“After my meds wear off I can’t control myself,” he told me with a ravenous look on his face, “You should go.”
I don’t know if I stayed on that particular evening, but I do know many of the rapes, including the first, occurred in afternoons. I also know that when our friends all spent three days straight together with almost no sleep in the summer prior, an idea that was at least in part his, he did not become an uncontrollable monster after dark. I also believe that people whose medication has that firm of a grasp on their ability to control themselves tend to take enough doses to have medication in their system 24/7.
I believe that his claim that he had an inability to control himself past a certain hour due to medication wearing off was a lie. Probably an excuse. Possibly a threat.
But I don’t KNOW. And that is the amazing power that trusting a pathological liar has had on my brain.
Every fiber of my being believes there was never medication nor a diagnosis, based on the aforementioned inconsistencies as well as the nature of this reveal. Despite years of friendship before it began, he never mentioned anything like medication or severe mental illness prior to the sexual abuse. Also knowing of the lies and women he was juggling at the time, I find it far-fetched he also had time for medication management appointments. But I don’t KNOW. So despite every fiber of my being believing one thing, I question my belief; I don’t rely on my gut instinct.
This is true for the plethora of claims he has made over the years: Part of me feels it’s logical and fair to believe that everything he ever said was not entirely true, but I also find it hard to believe that anyone can be that dishonest. Then I think about the many multifaceted and long-term lies he stood by convincingly enough, and I wonder what is wrong with me that I still entertain such generosity in giving him benefit of the doubt. Because what doubt is there? Of all the tales I recall him telling, I can’t think of a single one that seems purely truthful.
Even the mundane. I remember a claim that in middle school his track coach believed he had such extraordinary talent, but because of some kind of pain issue he wasn’t able to pursue his running career. I remember claims he would learn how to play entire songs on the guitar in his sleep. I remember claims that he had the ability to accurately measure a person’s body fat percentage simply by looking at them. I remember stories about being stabbed, shooting squirrels, being banned from the state of Pennsylvania.
I remember all the times he said I was special, and all the times he said he would tell me forever that he was sorry.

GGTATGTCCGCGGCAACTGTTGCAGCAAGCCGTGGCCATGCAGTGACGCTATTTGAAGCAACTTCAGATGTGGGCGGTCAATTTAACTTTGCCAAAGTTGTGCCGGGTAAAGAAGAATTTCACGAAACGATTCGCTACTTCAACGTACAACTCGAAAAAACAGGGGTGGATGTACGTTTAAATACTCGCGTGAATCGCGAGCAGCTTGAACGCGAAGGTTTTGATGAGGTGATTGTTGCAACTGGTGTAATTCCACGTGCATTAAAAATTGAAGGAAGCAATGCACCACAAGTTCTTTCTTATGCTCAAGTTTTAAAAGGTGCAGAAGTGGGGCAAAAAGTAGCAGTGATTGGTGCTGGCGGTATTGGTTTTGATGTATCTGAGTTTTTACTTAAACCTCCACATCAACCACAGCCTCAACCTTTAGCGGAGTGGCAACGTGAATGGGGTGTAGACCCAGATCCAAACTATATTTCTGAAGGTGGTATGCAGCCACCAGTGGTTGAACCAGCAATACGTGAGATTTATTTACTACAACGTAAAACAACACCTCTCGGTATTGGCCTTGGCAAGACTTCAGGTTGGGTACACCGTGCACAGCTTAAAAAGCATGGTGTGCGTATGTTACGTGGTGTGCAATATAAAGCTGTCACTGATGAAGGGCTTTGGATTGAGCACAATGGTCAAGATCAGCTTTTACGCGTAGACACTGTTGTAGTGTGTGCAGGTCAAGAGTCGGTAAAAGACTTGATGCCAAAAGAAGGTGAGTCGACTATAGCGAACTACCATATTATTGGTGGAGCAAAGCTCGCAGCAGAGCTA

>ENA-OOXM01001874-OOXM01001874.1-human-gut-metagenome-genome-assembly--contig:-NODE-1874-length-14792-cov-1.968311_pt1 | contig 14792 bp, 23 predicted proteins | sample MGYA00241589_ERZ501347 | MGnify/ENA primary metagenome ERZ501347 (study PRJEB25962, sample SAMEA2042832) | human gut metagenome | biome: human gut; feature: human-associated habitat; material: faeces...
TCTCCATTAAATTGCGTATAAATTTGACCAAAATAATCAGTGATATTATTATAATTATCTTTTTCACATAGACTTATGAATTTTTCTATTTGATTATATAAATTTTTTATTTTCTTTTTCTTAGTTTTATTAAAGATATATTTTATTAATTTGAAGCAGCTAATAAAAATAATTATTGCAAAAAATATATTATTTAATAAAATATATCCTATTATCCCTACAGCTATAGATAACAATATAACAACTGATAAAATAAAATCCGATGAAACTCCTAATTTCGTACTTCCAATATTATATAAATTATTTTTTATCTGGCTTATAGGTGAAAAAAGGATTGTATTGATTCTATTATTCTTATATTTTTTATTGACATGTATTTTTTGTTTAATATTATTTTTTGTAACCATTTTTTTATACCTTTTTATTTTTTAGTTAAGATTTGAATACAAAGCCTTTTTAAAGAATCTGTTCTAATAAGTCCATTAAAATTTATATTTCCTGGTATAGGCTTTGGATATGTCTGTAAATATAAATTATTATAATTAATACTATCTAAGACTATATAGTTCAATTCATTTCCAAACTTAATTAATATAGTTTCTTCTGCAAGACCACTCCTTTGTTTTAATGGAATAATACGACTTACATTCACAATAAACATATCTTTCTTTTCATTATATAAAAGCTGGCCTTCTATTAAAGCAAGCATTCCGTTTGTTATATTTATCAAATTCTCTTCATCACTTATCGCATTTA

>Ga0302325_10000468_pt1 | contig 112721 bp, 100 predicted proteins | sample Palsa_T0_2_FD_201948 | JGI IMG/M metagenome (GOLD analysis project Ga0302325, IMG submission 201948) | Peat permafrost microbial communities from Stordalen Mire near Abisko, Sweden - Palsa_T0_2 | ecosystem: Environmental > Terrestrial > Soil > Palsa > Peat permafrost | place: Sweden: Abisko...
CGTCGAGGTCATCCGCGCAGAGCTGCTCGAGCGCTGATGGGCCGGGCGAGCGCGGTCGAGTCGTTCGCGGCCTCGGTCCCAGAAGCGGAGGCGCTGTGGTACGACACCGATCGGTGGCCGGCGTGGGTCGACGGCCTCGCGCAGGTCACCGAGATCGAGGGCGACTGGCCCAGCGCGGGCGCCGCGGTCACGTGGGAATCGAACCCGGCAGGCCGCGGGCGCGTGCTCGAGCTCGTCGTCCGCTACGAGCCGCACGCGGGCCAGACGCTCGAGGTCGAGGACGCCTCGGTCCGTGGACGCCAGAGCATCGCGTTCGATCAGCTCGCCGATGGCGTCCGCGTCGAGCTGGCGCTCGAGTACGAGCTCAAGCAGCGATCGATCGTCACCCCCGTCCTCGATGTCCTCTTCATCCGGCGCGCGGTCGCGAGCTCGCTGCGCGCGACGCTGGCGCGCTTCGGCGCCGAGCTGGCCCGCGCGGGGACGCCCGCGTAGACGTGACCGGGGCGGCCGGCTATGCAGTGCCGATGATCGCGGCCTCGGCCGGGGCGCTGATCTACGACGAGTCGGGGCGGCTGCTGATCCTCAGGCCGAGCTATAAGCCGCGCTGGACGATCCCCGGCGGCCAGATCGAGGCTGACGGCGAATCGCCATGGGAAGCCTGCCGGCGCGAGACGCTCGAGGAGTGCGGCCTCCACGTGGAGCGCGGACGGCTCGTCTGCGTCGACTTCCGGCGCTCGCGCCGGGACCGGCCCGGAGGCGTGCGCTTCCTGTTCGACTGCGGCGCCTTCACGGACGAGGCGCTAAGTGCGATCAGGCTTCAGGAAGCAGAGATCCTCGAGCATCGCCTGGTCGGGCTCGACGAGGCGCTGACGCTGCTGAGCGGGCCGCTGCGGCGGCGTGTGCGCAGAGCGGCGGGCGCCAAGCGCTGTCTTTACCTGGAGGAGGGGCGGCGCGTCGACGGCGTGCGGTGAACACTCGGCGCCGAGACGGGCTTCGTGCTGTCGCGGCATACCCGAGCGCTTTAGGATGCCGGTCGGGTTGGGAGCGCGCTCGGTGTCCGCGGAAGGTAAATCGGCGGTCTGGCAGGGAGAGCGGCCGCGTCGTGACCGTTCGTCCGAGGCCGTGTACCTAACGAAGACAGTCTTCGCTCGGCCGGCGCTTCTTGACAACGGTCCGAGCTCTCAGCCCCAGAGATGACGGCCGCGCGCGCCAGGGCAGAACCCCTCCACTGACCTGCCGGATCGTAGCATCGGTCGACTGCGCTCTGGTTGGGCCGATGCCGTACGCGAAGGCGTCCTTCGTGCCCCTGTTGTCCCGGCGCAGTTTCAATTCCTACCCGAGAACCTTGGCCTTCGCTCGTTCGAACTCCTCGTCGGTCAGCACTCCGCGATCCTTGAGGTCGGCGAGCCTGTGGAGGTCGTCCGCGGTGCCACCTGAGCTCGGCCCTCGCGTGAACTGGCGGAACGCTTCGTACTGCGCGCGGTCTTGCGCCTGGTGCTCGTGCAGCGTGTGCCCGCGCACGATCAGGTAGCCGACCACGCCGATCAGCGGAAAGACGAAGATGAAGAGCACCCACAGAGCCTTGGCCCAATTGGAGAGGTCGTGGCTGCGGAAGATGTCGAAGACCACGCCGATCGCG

I remember when he claimed to only have read half of my letter telling him he raped me because he didn’t have the time to finish it right now.
I remember how after the abuse had ended he self-identified as an alcoholic to attempt to inspire my sympathy. I remember him claiming that one day at band camp, which entailed a long hot summer day marching and running around on the hot turf, that his Camelback was filled with vodka instead of water and that he drank the whole thing.
I remember how he retroactively claimed to have been misdiagnosed as both bipolar and schizophrenic.
I remember how he called me gorgeous.
I remember how he told me that his girlfriend didn’t trust me. I remember learning he had told his girlfriend crazy stories about me to make her not trust me.
I remember he got my number to discuss an English project freshman year and claimed that his girlfriend then saw we had texted and became convinced he was cheating on her with me, and I was so offended I decided I didn’t like her anymore.
I remember how he claimed he felt so guilty for what he was doing to his girlfriend. I remember how bad I felt for him and how it felt like my fault.
I remember all the times we said that it should stop, and I remember how somehow, it never did.
I remember asking him if he remembered how it ended because I didn’t, and I remember him saying he didn’t either. I also remember the letter from his lawyer saying they could prove somehow when it ended, and it isn’t when I think.
It’s ironic how his lies led me to distrust myself rather than him, but after all, I believe that was his goal. He built up my trust in him to use as a weapon against me later, and he won. Years of untangling and cross-referencing have thankfully led me to being able to recognize the most important truths. But still sometimes I catch myself believing something he had claimed, and isn’t it amazing how every time I notice, every single time, I realize that those claims somehow contradict what I would otherwise believe is true?